Review: The Upside of Unrequited, by Becky Albertalli

30653853The Upside of Unrequited, by Becky Albertalli

Genres: Young Adult, Contemporary, LGBTQIA

Rating: ✮✮ +½

I don’t entirely understand how anyone gets a boyfriend. Or a girlfriend. It just seems like the most impossible odds. You have to have a crush on the exact right person at the exact right moment. And they have to like you back. A perfect alignment of feelings and circumstances.

This book was a little meh for me. There were pieces of it that I liked, but I didn’t enjoy it so much as a whole.

The Upside of Unrequited has a lot going for it. It’s hilarious, quirky, and cute, and it’s full of so many wonderful things that I like to see advocated in books: Molly and Cassie have two moms, they’re part of a biracial family, and they’re Jewish. Cassie is a lesbian and her girlfriend, Mina, is pansexual. Molly is overweight, which is something that does not happen enough in books, especially where YA is concerned. There are also some topics discussed concerning sex and body image, and although Molly’s thoughts are painful and discouraging and to be honest, pretty insulting, I can’t say I haven’t had the same ones. It’s not that they’re true, it’s just that they’re manifestations of insecurity. They speak to every person who has ever felt sensitive about how they look.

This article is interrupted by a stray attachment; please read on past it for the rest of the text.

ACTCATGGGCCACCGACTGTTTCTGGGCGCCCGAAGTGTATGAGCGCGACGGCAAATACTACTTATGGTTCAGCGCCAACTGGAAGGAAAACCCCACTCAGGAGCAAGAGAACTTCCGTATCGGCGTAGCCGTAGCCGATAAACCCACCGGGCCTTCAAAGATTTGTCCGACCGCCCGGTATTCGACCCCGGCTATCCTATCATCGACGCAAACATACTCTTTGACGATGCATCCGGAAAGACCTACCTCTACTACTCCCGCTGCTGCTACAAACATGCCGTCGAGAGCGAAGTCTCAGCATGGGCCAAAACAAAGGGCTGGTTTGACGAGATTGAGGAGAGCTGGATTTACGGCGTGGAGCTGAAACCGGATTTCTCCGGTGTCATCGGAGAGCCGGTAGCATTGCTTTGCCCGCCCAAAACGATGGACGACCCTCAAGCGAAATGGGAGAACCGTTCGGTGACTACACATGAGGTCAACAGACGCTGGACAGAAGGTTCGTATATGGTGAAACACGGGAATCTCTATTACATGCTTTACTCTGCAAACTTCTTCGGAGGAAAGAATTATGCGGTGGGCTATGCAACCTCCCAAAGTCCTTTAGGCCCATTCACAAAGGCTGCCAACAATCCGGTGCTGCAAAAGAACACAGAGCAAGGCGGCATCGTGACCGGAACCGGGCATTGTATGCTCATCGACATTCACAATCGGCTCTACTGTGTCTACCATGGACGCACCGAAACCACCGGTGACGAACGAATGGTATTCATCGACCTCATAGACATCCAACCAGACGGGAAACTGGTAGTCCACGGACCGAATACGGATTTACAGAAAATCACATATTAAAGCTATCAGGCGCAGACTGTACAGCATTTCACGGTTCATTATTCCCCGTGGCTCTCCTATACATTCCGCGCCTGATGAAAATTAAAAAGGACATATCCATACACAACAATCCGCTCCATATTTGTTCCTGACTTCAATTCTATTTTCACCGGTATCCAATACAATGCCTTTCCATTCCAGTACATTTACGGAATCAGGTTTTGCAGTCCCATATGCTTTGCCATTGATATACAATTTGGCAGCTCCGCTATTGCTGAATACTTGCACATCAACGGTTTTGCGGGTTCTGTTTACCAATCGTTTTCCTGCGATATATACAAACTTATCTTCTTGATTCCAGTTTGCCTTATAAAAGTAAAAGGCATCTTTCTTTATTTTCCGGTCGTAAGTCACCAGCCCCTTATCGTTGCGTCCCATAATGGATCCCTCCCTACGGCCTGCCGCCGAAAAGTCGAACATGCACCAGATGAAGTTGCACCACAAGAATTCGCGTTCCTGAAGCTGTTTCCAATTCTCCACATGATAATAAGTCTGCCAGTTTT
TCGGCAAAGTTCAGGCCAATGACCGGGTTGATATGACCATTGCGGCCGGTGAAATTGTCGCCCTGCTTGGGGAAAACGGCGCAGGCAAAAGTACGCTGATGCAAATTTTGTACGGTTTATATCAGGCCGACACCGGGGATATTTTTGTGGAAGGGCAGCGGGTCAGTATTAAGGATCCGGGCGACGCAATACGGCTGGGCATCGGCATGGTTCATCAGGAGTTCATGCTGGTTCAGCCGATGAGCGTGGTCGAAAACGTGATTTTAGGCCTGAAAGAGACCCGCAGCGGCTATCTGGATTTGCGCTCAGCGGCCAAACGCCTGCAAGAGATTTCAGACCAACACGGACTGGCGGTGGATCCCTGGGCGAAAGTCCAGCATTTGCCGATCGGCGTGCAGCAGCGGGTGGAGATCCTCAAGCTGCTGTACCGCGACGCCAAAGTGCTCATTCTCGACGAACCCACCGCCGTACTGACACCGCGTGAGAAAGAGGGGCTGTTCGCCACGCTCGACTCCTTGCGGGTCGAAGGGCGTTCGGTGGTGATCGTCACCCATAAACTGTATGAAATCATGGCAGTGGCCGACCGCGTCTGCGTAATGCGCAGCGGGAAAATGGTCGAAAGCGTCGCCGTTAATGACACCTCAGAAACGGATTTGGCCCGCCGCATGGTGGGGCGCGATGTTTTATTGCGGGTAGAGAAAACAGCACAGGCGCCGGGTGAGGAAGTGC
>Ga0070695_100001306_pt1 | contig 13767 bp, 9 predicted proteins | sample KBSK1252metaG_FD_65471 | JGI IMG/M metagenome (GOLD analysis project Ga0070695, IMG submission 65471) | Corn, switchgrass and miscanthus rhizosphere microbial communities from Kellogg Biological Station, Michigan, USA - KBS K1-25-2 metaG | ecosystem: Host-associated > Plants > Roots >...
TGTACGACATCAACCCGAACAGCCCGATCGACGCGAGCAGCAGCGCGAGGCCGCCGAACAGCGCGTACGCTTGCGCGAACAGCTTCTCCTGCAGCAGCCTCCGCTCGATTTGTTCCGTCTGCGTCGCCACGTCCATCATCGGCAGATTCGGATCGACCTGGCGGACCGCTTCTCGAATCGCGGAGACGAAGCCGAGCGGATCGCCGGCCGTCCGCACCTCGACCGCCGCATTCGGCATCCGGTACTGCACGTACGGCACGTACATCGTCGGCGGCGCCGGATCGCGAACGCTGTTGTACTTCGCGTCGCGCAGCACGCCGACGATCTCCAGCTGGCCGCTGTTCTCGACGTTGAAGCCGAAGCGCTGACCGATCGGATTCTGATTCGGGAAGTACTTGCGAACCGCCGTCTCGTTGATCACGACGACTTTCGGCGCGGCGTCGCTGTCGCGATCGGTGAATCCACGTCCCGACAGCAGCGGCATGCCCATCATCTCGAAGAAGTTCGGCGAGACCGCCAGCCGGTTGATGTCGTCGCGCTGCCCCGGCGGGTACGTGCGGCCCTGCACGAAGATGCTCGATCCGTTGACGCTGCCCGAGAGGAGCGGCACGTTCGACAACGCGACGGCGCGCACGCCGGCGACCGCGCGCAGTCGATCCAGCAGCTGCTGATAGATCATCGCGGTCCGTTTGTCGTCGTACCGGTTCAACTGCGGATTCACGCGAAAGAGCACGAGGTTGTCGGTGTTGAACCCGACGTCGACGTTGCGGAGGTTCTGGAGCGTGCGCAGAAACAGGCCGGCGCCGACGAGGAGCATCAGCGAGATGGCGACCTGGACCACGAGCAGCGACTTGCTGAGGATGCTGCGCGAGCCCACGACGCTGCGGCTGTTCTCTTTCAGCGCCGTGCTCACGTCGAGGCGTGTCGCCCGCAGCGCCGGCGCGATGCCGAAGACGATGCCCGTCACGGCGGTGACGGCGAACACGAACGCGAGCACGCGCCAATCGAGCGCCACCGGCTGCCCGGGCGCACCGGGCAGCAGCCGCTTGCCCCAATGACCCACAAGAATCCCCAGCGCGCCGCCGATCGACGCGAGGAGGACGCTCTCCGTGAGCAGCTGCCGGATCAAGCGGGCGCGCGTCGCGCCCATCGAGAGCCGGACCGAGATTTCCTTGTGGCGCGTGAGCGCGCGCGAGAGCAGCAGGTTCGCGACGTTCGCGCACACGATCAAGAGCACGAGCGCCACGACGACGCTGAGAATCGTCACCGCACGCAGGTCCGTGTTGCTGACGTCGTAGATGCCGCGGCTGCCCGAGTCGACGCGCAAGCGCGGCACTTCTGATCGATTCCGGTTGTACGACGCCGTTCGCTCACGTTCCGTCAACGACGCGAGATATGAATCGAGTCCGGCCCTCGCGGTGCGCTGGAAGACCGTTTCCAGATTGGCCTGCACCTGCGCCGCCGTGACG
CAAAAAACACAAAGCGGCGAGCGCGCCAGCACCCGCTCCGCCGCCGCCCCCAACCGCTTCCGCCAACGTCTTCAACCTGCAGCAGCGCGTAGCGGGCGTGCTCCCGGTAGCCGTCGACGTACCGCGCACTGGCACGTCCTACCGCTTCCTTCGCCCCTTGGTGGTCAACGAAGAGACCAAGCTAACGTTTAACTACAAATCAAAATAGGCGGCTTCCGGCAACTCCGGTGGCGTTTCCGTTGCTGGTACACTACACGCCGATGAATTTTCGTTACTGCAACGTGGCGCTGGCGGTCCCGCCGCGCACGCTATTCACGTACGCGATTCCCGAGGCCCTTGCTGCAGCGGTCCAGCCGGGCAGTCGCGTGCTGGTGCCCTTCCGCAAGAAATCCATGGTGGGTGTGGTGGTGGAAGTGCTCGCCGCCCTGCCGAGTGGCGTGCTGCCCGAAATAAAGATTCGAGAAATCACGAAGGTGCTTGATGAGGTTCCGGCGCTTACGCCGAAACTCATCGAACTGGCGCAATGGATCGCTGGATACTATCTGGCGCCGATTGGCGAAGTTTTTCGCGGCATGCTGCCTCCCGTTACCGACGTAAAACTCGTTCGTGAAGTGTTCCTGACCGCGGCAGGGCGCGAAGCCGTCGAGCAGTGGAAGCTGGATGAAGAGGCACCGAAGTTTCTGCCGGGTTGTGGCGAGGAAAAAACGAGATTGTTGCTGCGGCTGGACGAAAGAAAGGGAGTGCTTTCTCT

One of the problems is the story. Much of it is focused on Molly’s crush on Reid, as well as her relationship with Will, and the endgame of getting a boyfriend. It’s really uncompelling. Another problem is the underlying current of the relationship with her and her twin sister, Cassie. After Cassie gets a girlfriend, they start to grow apart and fight a lot, and Cassie says some extremely rude things to her sister that, if I were in Molly’s shoes, I would not take. Such as:

“Do you want to help us paint mason jars?” I ask, after a moment.

Cassie laughs harshly. “Um, no.”

“Wow,” I say.

“Jesus Christ. Molly, stop.”

“I’m not doing anything.”

“Ugh—you’re looking at me like…no. I mean, no offense, but do I want to paint fucking mason jars with you and Grandma? Or do I want to hang out with my girlfriend?”

And the thing is, she never apologizes for that – or for anything else she’s done, which includes getting drunk at a party and then assuming that Molly will drive herself home, even when she knows that she’s had a drink. When they start to talk toward the end, she spins it around, and Molly ends up apologizing instead. Then they move on to the wedding, and it feels like so many threads in their relationship are left untied.

Another thing that’s nagging me is that everything – the story and the characters – kind of run together. Nothing felt very distinct, and a lot of the characters felt the same as another character, or multiple characters. None of them connected very well, either. It felt two-dimensional. The writing started to get repetitive after a while, too; I lost count of how many times Molly mentioned something going on in her stomach or her heart. I liked Reid, but Molly around him was an annoying hamster wheel.

It was not a bad book, but it didn’t impress me as much as I was hoping it would. If I were to recommend it for anything, I would say for a good laugh.

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Project Bungou Stray Dogs: The Moon Over the Mountain: Stories, by Atsushi Nakajima